- To spread at one end the two main portions
of a member.
- A joint connected by means of plates.
- Splice Plate
- A connecting plate at a joint. (Plate
II., Fig. 12.)
- The distance apart laterally.
- Staggered Rivets
- Rivets are said to be staggered when
each rivet of one row is opposite to the middle of the space between
two rivets of the next row.
- Static Load
- Dead load,q.v.
- Stay Plate
- A plate always used at the end of a
system of lacing or latticing. (Plate II., Fig. 12.)
- An angle iron used to stiffen the web
of a beam. (Plate II., Fig. 13.)
- A piece of iron used to stiffen the web
of a beam: it may be of angle or tee section. (Plate IL, Fig.
- The extension or compression of a piece
of material which is or has been under stress.
- The internal resisting force of a piece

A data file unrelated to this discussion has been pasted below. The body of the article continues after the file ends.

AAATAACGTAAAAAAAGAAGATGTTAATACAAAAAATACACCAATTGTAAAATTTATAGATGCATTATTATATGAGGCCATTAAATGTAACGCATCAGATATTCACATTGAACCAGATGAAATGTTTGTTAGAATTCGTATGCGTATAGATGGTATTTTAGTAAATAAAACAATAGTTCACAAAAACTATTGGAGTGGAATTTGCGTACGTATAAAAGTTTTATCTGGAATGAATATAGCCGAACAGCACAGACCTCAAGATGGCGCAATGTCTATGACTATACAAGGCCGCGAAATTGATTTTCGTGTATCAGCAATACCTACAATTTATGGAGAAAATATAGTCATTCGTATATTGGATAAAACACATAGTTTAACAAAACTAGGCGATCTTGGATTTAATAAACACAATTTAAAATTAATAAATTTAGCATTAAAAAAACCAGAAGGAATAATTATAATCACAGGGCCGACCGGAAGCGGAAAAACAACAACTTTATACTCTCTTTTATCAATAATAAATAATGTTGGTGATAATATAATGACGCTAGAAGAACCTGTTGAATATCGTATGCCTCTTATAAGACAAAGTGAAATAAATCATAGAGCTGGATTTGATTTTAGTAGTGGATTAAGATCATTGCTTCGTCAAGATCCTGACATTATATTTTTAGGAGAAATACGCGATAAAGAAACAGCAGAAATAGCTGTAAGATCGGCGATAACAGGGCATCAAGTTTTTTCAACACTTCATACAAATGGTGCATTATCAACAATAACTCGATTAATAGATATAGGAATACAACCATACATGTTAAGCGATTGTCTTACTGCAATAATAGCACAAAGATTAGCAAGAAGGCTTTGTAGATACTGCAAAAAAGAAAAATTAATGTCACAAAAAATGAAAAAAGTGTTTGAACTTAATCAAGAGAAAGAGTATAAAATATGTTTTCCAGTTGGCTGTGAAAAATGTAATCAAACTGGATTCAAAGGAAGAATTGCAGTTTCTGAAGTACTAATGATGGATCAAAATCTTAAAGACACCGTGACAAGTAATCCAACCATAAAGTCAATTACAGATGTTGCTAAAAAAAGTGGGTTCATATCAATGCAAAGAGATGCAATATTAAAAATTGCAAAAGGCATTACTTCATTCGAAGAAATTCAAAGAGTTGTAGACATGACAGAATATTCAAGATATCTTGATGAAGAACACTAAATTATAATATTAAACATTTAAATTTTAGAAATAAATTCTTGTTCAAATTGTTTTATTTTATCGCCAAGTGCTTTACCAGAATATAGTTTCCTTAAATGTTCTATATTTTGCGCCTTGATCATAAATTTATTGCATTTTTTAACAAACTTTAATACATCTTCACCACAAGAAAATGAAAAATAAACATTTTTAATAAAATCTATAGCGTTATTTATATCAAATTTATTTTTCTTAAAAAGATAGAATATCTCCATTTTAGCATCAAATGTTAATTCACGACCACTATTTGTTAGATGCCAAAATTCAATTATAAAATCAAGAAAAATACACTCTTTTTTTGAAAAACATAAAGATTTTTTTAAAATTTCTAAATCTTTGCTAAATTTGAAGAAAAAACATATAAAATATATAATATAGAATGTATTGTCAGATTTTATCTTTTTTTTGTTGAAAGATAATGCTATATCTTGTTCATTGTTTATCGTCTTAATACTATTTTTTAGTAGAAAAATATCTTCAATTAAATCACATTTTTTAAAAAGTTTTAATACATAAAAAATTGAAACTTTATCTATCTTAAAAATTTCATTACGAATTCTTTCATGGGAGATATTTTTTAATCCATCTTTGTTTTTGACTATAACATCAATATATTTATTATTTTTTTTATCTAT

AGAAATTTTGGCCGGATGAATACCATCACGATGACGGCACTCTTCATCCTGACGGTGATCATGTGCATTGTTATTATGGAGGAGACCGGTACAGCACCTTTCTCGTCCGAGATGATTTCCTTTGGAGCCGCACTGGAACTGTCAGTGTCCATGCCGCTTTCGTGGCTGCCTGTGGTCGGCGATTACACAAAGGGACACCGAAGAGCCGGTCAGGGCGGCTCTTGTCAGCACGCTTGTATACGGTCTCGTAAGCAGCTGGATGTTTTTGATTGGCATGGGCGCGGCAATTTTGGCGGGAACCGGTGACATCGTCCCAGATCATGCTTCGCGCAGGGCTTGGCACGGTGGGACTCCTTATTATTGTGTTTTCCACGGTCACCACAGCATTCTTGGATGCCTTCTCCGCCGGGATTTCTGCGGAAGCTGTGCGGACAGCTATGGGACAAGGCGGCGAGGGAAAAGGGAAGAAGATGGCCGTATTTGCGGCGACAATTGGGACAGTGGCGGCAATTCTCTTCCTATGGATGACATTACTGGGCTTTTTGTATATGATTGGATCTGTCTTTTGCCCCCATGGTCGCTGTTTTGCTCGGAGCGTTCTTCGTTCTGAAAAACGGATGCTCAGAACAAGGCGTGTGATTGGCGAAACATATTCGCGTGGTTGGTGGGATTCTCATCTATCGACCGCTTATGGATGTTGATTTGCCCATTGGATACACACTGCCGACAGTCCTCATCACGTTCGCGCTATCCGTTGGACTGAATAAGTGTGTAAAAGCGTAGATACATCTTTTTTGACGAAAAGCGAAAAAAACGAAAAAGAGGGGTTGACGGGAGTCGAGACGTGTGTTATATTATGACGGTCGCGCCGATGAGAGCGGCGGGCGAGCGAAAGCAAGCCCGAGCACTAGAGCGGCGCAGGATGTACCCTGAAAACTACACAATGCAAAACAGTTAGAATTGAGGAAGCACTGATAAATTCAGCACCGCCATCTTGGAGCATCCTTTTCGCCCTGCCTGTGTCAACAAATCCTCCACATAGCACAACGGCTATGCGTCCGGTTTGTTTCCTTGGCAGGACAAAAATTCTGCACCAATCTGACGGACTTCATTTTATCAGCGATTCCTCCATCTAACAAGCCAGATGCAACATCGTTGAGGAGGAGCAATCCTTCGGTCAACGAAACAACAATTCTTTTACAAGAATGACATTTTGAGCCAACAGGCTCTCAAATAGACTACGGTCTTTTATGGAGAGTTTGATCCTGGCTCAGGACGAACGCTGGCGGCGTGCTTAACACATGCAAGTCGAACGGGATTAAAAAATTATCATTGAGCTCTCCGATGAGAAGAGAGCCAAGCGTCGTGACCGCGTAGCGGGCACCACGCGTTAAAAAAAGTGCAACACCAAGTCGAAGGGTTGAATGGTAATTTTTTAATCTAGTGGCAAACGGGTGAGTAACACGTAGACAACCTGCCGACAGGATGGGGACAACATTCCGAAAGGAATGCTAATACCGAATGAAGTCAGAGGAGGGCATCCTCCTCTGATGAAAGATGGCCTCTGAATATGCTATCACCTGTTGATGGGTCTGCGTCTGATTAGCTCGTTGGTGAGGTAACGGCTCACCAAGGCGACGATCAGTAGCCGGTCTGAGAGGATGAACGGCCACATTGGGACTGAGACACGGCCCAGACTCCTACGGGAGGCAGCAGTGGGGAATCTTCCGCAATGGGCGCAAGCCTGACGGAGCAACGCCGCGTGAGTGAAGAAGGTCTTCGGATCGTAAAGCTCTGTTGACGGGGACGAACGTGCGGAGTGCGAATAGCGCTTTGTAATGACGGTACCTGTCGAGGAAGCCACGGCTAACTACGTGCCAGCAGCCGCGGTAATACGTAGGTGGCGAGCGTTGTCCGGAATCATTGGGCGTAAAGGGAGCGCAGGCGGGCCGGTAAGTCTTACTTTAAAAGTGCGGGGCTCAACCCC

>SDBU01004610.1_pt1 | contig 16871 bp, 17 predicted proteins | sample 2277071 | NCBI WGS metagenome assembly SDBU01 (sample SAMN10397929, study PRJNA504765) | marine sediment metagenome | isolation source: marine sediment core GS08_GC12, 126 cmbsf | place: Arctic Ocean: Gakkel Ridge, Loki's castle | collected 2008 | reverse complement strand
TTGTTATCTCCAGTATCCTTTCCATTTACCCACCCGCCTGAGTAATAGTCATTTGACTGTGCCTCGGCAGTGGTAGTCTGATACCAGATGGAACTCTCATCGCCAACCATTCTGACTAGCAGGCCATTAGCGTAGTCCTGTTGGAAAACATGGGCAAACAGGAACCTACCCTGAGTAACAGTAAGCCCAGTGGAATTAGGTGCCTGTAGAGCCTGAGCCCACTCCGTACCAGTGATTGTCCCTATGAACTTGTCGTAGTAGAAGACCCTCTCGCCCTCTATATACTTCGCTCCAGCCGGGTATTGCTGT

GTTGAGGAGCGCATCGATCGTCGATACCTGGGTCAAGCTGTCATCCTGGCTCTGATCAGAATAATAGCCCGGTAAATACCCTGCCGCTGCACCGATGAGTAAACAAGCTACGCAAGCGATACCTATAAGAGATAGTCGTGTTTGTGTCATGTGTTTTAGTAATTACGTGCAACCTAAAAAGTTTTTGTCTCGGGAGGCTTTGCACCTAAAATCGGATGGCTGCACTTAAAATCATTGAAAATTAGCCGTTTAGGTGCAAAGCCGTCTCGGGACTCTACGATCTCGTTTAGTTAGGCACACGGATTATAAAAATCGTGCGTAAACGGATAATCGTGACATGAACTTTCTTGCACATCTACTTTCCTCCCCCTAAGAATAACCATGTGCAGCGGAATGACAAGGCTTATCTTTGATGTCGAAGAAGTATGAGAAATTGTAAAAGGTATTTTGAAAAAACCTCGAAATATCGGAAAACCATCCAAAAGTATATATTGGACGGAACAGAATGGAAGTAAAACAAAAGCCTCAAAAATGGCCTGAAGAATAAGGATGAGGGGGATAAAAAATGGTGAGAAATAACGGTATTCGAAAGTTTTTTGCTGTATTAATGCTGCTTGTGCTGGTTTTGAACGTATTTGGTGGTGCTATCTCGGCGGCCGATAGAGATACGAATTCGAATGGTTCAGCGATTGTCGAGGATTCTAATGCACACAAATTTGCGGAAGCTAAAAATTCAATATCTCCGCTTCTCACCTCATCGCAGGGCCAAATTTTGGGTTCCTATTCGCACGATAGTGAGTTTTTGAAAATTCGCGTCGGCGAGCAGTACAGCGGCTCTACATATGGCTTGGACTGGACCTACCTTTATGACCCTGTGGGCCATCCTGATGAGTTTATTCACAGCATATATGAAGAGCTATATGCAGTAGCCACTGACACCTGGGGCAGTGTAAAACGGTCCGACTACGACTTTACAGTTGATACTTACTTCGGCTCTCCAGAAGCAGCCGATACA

of material which is strained.
- A member which rasists compression.
- The punching of rivet holes which have
to be afterwards enlarged by reaming.
- Sway Bracing
- Bracing transverse to the planes of the
trusses. Its objects are to resist wind pressure, and to prevent
undue vibration from passing loads. (Plate I.)
- T (top)
- Table of Data
- A list of the known circumstances that
affect the designing of a structure.
- A screw for cutting a thread in a nut.
- Tee or T iron
- A piece of rolled iron of the section
shown on Plate II., Fig. 4.
- A stress tending to elongate a body.
- The spiral part of a screw or nut.
- Through Bridge
- A bridge with overhead bracing.
- A tension member; generally refers to a main
- Timber Truck
- A small, strong wooden frame, with an iron
roller set entirely below the upper surface. It is used in bridge
erection for moving large timbers and heavy weights along a runway.
- Part of a riveting outfit; used for holding and
carrying heated rivets.
- Transverse Component
- A component in a transverse direction;
generally intended for a component perpendicular to the planes